Now something about Mediacom. How have things changed for you from the time you picked up 51% stake in the agency?

This industry is all about change, and if you are in advertising you have to do things differently and do different things in order to make your clients win every day. If you keep doing the same thing every day, both your clients and your clients customers are going to reject you.

You must be a happy man, considering the achievements of Madison and Mediacom.

Mediacom is a part of global network, and it has its own set of international clients. Madison, meanwhile, is homegrown agency rooted to the ground here. Both have their unique strengths and are doing well. Mediacom, of course, has done extremely well due to the aggressive growth of multinational clients. Madison’s growth is largely thanks to large clients that we have picked up in the last few months.

Are there any more acquisition plans in the near future?

We are fortunate that people continuously talk to us. It is not that we rush into acquisitions, but we do look at them on and off.

One last question- a few agencies believe that they should not be penalised if their clients fail to pay channels for advertising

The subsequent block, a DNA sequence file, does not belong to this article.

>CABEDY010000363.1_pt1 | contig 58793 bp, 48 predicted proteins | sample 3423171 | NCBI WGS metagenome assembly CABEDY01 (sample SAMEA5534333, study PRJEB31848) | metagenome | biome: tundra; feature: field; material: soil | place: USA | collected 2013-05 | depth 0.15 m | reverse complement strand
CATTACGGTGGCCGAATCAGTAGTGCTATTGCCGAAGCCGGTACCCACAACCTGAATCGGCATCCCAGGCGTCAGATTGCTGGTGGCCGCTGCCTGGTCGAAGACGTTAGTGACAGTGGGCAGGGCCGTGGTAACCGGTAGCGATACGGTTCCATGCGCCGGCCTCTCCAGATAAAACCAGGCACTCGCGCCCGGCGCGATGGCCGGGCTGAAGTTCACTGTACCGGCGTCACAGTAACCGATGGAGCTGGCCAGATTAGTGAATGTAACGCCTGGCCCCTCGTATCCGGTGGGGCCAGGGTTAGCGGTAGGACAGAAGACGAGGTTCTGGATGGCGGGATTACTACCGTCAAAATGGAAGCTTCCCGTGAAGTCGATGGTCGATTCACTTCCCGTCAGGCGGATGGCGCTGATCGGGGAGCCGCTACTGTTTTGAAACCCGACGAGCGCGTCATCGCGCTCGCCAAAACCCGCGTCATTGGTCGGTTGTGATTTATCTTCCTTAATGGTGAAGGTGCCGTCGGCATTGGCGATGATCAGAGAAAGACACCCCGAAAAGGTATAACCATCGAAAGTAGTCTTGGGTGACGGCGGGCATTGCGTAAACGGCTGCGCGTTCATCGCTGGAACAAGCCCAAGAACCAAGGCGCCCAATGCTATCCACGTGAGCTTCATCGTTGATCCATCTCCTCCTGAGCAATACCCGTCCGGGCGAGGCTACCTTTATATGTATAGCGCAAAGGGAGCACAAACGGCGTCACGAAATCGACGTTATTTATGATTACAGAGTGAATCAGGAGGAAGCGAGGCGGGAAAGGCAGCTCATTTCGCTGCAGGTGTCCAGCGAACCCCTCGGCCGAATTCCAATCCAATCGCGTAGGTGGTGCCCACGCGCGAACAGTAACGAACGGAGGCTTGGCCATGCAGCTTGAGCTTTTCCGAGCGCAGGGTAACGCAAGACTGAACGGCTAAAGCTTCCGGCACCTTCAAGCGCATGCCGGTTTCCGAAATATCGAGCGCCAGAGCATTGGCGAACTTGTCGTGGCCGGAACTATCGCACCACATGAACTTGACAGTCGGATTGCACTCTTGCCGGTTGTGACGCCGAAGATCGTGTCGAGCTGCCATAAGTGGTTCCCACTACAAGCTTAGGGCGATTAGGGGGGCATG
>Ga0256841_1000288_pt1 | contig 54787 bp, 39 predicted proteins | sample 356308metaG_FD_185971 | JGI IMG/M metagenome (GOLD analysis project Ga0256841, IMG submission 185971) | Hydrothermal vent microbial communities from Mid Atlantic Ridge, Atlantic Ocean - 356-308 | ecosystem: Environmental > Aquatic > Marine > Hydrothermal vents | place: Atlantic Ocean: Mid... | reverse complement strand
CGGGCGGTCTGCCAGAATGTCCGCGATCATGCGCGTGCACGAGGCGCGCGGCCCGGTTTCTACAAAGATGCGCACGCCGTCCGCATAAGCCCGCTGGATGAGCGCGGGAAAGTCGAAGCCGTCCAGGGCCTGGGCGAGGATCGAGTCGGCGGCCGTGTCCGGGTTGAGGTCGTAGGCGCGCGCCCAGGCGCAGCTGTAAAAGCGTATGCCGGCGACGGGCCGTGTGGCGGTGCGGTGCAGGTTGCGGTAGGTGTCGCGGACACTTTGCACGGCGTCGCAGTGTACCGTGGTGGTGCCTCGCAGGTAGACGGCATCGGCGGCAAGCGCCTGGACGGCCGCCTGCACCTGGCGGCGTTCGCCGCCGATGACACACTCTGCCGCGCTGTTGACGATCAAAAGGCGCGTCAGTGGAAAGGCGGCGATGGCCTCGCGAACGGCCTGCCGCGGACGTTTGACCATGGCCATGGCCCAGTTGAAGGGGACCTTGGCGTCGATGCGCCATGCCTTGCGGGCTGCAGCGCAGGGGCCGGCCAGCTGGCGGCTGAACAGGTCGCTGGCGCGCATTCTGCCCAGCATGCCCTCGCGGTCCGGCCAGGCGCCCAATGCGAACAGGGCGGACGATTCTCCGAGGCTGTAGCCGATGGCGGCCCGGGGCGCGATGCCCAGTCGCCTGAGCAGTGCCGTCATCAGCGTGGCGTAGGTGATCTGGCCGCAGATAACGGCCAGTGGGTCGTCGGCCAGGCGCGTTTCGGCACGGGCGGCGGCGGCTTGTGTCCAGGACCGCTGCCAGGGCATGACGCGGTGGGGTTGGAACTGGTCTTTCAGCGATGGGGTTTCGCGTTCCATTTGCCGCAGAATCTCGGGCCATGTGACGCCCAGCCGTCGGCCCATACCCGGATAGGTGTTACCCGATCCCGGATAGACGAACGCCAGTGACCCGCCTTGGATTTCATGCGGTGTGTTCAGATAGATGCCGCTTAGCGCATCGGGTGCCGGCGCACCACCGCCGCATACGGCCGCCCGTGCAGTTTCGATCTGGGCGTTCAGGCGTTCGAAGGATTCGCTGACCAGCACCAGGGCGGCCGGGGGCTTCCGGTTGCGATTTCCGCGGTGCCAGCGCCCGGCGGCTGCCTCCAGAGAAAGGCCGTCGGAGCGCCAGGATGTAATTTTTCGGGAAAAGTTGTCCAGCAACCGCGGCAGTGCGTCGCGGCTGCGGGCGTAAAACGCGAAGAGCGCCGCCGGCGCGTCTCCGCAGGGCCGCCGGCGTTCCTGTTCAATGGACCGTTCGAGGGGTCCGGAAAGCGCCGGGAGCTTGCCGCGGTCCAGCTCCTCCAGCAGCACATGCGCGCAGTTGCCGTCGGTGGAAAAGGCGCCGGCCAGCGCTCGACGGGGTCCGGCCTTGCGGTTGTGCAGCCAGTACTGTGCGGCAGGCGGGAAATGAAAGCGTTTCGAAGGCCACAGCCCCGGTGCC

To the best of my knowledge, IBF AAAI holds the client responsible for non-payment and so the client is put on PDC or advance payment before a complete ban is placed on the client. We understand that, though it is the agenciesresponsibility  ultimately one can’t earn 3 percent and pay up 97 percent!

That brings me to another pain point raised by a few agencies: commission of 3%, which in many cases is 2% or less.

Large clients now understand that they made a serious mistake by reducing media agency commissions under pressure. They have now begun to take corrective actions.

At the top end, it is improving but at the middle and bottom end it’ll never improve. But as they say, If you throw peanuts, you’ll only get monkeys.


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One response to “The top of the consumer pyramid is growing: Sam Balsara”

  1. Sanjay Rakecha says:

    Dear Sam

    I am totaly agree with u, now people are ready to move other brands. They are not loyal to one brand. This is happen in all industry.